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  • Jennifer Fortney

Keeping up with Media: What Companies Need to Know

Print newspapers are outsourcing printing, cutting deadlines making them earlier and earlier. This means that we "story tellers" must get media information in a timely manner, and with these changes in mind.

Production of print newspapers is migrating — up the interstate — with ever earlier deadlines as a result

As more newspapers across the country begin outsourcing printing, deadlines for these papers are moving earlier and earlier. Nine publications have announced they are outsourcing printing in 2021, which means that papers can be printed hundreds of miles from the newspaper’s home. This means a delay in reporting the news; details from an evening city council meeting won’t end up in the paper for 36 hours. Some papers, especially non-daily publications, will shift toward more magazine-style content, and put less focus on breaking news. Chains like Gannett have led the way in outsourcing to consolidate printing costs between several papers. And for many struggling papers, selling the printing press’s building can bring in a huge windfall.

As former journalists and media experts, we watch what’s happening in the media carefully. We do this for the obvious reasons, but also so that we can best consult our clients and develop strategies with these media changes in mind.

Our professional lives often revolve around media deadlines.

For instance, we know that those magazines still in print work at a minimum three months in advance to as far as six months in advance. This is why when a potential client contacts us in November to be get into Holiday Gift Guides we have the unfortunate responsibility to tell them that they’ve missed a bulk of the deadlines. However, there are always blogs and some digital, but not the number of media that clients want.

Our job is to advise and remind clients, and potential clients, that when they want their news to be released and published doesn’t mean that’s the correct timing.

Media work on various deadlines - some longer and some shorter than others – and it’s up to use to be aware and advise accordingly. Media with shorter lead times will run a story when it is most timely. Meaning, the time when it is going to be most meaningful to an outlet’s readers.

A great example is a concert. We know that media may include the event in calendar listings in the weeks leading up to the concert, but they may not feature it or even book the band in studio to perform, as part of the show’s promotion, until the week or even day of the event. That’s because it’s the timeliest when the event is about to occur.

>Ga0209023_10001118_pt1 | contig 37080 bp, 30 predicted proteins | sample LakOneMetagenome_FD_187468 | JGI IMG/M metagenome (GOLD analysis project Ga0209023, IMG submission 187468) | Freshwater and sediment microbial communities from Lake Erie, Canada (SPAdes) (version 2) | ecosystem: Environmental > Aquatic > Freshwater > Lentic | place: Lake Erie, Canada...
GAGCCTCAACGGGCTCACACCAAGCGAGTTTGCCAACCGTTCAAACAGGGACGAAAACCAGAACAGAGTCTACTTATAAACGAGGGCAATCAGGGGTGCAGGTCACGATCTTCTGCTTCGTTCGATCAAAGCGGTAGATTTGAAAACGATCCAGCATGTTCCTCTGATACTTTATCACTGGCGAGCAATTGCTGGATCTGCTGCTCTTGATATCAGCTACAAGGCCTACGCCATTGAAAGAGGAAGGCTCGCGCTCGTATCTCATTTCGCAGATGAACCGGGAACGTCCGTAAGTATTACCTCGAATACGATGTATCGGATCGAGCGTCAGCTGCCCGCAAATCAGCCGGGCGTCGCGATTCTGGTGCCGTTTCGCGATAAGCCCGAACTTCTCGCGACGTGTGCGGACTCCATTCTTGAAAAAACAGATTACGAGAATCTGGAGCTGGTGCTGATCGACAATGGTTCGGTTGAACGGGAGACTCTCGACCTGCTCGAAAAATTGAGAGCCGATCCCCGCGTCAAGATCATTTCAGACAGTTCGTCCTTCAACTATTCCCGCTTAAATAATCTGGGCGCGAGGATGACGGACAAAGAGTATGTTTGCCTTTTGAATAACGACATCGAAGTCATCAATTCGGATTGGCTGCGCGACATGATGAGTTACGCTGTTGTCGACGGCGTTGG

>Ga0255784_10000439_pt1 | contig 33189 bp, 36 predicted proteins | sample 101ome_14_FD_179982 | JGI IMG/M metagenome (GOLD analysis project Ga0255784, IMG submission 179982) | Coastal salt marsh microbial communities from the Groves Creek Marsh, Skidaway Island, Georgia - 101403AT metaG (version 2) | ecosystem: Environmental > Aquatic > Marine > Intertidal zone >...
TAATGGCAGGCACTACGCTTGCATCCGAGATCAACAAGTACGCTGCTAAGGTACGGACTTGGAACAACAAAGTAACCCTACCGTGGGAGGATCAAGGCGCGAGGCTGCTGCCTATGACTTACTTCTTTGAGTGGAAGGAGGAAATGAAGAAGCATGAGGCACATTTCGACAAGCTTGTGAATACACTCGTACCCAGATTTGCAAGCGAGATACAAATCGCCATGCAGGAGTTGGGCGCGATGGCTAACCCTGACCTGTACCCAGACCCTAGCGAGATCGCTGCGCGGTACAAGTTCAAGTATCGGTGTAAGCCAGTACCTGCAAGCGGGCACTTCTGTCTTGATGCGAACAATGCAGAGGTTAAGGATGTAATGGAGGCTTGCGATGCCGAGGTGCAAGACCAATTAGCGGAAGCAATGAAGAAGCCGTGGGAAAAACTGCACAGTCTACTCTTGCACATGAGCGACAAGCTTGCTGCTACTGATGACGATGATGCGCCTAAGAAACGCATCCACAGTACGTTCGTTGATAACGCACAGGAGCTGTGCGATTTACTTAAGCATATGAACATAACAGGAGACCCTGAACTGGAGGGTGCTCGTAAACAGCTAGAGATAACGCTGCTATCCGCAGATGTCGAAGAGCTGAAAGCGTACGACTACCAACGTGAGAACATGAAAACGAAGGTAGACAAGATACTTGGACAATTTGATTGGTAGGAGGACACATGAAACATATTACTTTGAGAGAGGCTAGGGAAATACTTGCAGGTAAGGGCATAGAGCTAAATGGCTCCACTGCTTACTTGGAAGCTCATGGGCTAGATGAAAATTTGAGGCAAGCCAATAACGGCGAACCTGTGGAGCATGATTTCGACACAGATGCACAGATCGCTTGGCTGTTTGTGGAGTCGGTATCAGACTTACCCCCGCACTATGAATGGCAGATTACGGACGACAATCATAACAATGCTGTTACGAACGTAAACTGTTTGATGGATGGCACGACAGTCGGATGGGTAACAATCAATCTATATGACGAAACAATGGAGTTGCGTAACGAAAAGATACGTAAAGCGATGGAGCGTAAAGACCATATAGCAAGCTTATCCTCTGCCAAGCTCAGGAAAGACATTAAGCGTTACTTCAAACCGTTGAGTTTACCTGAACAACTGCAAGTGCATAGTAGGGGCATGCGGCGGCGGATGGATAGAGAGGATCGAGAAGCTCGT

So, it goes when we talk about more seasonal events, such as Back-to-School, Mother’s Day, and even Breast Cancer awareness month. Again, we can pitch prior to, but most of the stories aren’t going to run or air until the story is most timely. Put another way, it’s the time when parents are shopping for Back-to-School supplies, consumers are looking for unique Mother’s Day gifts or want to purchase a product that supports Breast Cancer research.

The specific timing of a story running is when it is the most top of mind with consumers.

The story above is just another instance of the ever-changing media environment. How do we and our clients help to make a difference? By supporting the news and media outlets you want to be featured in. Subscribe and share their news stories. In doing so, you scratch their backs, so to speak, and help sustain journalism.

Journalism is key to our communities and way of life. It acts not just as a promotional tool through public relations efforts, but as a mirror reflecting our industries, communities and government. It is critical to our ways of life in living and working. And it affects how we at Cascade continue to maneuver and shift to meet the changes.

We see clearly what is happening. We know where Brand Story Communications is headed and are continuously creating new strategies to help our clients maneuver this landscape to meet their business goals.


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